This is an excellent story focusing on a "minor" character whose courage and decency touched -- and hugely helped! -- more than one major character. I like the relationship you depict between father and son, and the way you have Beregond reflect on his family's history with Ithilien. You could easily expand and continue this story, and I rather hope you will!
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 Reviewer:Denise Date:March 21, 2006 7:51 PM
This is a really nice expansion on the few lines Tolkien gave Beregond, Imhiriel! You described very well what Beregond must have been feeling, from the guilt of leaving his post and killing the guards to the uncertainty of starting a whole new position. It was certainly more complicated than just rejoicing at the pardon and the honor accorded to him. His interaction with his son and brother-in-law was very good, especially when trying to explain some difficult concepts to Bergil (defying orders, etc.). And I thought you had a nice exposition into the ambiguity that many people undoubtedly felt about some of the new King's decisions (the pardons and the granting of lands around Lake Núrnen). Thanks for sharing! I too hope you continue exploring this family's future.
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 Reviewer:Radbooks Date:July 4, 2006 10:34 PM
I really am enjoying this look at Beregond and the things he is going through after being pardoned by the king. It had never occured to me that he might not have been trained to be a Captain and so I'm sure that would be stressful for him. Nor had I thought about whether or not Faramir would really want him in that position instead of, say, someone like Mablung whom he had known for years.
I had also assumed that Beregond had been banished from the city immediately, but the wording of the sentence and the way you showed it there made me see it in a different light. Maybe it was not a banishment at all, but I'm sure I'll see your take on it in the next chapter or two! :)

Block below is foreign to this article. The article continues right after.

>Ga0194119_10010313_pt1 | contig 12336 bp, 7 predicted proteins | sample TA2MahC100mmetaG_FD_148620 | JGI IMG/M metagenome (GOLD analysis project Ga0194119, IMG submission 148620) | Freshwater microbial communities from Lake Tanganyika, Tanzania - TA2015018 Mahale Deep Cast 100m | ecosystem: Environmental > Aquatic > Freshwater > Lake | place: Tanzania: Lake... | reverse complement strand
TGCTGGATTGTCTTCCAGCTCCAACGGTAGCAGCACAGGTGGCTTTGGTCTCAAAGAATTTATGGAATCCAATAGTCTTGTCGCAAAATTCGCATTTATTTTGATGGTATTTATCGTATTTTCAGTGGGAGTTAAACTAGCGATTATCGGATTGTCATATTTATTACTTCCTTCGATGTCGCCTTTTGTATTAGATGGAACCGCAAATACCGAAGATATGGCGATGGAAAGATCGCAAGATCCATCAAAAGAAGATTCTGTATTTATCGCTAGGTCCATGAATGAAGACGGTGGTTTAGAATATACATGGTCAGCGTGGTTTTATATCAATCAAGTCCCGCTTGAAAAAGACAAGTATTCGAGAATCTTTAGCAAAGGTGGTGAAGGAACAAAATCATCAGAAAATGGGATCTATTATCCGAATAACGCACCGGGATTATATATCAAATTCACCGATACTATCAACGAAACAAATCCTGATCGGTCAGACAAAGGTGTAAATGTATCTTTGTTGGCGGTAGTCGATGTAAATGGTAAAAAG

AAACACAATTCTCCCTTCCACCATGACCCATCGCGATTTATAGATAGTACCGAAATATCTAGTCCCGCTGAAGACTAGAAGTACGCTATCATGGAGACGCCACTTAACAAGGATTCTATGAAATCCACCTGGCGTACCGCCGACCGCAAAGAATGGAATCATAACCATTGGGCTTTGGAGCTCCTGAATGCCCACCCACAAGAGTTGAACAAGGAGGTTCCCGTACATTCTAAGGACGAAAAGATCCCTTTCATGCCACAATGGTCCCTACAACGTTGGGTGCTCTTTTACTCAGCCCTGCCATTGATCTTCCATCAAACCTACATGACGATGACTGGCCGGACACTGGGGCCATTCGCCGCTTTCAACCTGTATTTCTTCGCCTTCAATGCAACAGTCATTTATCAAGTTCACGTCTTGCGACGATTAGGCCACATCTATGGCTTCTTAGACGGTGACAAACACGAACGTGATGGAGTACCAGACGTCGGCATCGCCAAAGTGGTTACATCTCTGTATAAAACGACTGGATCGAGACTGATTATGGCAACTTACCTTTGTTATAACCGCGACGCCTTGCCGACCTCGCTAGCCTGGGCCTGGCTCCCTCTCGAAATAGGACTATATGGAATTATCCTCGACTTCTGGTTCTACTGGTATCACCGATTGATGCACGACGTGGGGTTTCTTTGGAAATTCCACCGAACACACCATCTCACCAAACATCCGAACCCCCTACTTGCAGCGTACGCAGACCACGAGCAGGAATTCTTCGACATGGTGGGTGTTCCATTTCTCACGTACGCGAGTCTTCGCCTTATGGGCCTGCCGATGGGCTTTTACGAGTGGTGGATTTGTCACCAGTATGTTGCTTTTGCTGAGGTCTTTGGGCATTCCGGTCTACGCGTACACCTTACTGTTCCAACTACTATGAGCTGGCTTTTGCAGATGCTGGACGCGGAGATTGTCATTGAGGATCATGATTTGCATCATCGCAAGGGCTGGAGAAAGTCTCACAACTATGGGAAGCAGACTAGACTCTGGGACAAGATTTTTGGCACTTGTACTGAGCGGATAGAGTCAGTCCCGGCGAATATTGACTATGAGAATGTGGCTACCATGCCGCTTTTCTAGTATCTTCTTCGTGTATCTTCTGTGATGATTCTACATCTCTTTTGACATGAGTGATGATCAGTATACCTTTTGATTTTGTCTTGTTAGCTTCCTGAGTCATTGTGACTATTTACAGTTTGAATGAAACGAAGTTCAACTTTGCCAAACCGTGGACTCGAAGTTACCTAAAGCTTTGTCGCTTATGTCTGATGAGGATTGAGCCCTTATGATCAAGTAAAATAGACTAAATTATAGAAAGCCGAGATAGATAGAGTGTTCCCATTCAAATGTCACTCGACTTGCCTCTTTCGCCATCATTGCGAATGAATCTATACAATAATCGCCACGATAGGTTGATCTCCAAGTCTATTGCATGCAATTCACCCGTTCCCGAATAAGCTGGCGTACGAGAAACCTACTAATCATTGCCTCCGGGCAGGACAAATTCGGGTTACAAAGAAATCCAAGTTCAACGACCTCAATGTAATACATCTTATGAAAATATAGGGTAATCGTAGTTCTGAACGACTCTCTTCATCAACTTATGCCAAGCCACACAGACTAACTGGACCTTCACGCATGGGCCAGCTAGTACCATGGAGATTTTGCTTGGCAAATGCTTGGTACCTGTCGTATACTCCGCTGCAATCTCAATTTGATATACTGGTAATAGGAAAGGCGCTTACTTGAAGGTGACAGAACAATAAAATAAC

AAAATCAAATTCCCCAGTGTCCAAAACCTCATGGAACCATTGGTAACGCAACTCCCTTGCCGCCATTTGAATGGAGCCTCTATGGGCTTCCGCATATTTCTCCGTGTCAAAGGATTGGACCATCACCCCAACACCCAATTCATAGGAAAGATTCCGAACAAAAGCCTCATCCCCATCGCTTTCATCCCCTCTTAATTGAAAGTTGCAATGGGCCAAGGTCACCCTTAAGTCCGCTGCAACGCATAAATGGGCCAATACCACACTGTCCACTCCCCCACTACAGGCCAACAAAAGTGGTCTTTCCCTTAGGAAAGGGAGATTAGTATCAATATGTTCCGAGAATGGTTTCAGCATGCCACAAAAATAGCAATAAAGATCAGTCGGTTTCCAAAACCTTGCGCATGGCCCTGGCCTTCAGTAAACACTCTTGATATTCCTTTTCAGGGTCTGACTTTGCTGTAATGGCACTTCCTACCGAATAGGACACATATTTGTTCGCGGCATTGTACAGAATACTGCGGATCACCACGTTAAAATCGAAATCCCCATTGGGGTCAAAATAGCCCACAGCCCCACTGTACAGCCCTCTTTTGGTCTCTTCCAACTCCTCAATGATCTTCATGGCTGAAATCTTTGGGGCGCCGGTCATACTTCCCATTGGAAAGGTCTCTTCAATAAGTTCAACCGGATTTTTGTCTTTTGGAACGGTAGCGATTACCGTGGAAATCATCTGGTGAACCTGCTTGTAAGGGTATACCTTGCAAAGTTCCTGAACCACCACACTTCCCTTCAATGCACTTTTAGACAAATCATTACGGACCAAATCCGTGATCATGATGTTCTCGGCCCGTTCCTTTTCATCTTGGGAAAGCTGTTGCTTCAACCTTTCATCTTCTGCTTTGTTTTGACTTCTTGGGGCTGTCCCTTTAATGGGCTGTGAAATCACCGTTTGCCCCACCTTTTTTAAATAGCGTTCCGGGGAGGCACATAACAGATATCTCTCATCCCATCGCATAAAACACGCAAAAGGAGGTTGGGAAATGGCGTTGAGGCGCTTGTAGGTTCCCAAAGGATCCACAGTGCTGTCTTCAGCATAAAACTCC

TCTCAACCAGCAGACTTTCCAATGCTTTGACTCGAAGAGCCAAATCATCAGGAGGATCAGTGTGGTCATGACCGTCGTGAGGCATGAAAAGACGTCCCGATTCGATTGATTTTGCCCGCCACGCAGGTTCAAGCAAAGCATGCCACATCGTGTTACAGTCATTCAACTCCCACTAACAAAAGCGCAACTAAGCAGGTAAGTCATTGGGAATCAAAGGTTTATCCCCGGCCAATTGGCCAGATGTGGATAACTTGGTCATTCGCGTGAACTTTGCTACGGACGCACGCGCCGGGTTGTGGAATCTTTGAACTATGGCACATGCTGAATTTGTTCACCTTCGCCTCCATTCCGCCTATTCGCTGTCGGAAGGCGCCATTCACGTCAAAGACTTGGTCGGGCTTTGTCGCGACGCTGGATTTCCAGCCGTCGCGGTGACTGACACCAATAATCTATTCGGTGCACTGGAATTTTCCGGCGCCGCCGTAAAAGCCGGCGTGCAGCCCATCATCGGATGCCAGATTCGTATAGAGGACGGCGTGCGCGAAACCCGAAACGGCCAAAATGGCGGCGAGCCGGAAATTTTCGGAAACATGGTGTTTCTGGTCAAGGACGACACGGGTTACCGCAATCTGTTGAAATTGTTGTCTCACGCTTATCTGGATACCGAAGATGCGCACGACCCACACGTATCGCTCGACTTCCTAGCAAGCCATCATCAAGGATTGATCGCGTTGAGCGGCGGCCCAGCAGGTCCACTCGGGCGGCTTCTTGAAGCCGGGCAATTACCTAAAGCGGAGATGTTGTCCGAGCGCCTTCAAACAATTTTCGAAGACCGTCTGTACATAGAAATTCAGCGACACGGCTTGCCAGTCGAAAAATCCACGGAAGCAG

I loved the visit Beregond and Bergil had with Pippin and it was very understandable why he had not visited them before. It was good for Bergil to come to an understanding of what the king was dealing with as well.
Very nicely done and I'm certainly looking forward to more of this story.
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 Reviewer:obsidianj Date:January 22, 2008 3:46 PM
Great start to this story. Beregond was not nice to leave his brother-in-law and his son in the dark for so long. Although I wonder that nobody ran out to tell them as soon as the judgment was rendered. I love it that this seems to be a longer tale and will settle in for the rest.
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 Reviewer:obsidianj Date:January 22, 2008 11:48 PM
That Pippin is the first visitor is fitting. He was intimately involved in the whole affair, and basically the cause for Beregond's disobedience. If Pippin hadn't alerted him, Beregond would never had to make the difficult decision.
I loved how Pippin in typical hobbit fashion helped getting food/snacks on the table. I think Beregonds observations about the number and length of hobbit meals and the time left for other things is spot on.
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 Reviewer:obsidianj Date:January 23, 2008 3:12 AM
I loved the discussion with Faramir. I never really thought about what it would mean for Beregond to suddenly be promoted to Captain. Yes, he loves Faramir, but after reading this I think it is more a love from afar, without really knowing the object of adoration.
No wonder Beregond is so nervous about meeting Faramir. On top of that his own doubts and the reaction of some people to seeing him must weigh heavily on his mind. After this discussion with Faramir real healing can commence, and it seems Faramir needs to do some healing on his own.
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 Reviewer:Elena Tiriel Date:January 26, 2008 9:34 AM
I really like this story! Beregond is such an honorable character, and he so deserved to be rewarded for his valor. But I really like how you explore his uncertainties, like about whether he was to be exiled or not -- if readers who can re-read the passage keep misinterpreting it, how can a man who has been expecting for several weeks to be sentenced to death get it right? LOL!
And the exploration of how some people would be friendly, and others would be extremely hostile... that seems very true-to-life to me, but I never even thought that the families of the men he slew might receive the same hostile treatment. And Beregond's concern for those families is touching.
All in all, you make Beregond (and Faramir and the others, too, but I especially like your Beregond) into a living, breathing, three-dimensional character.
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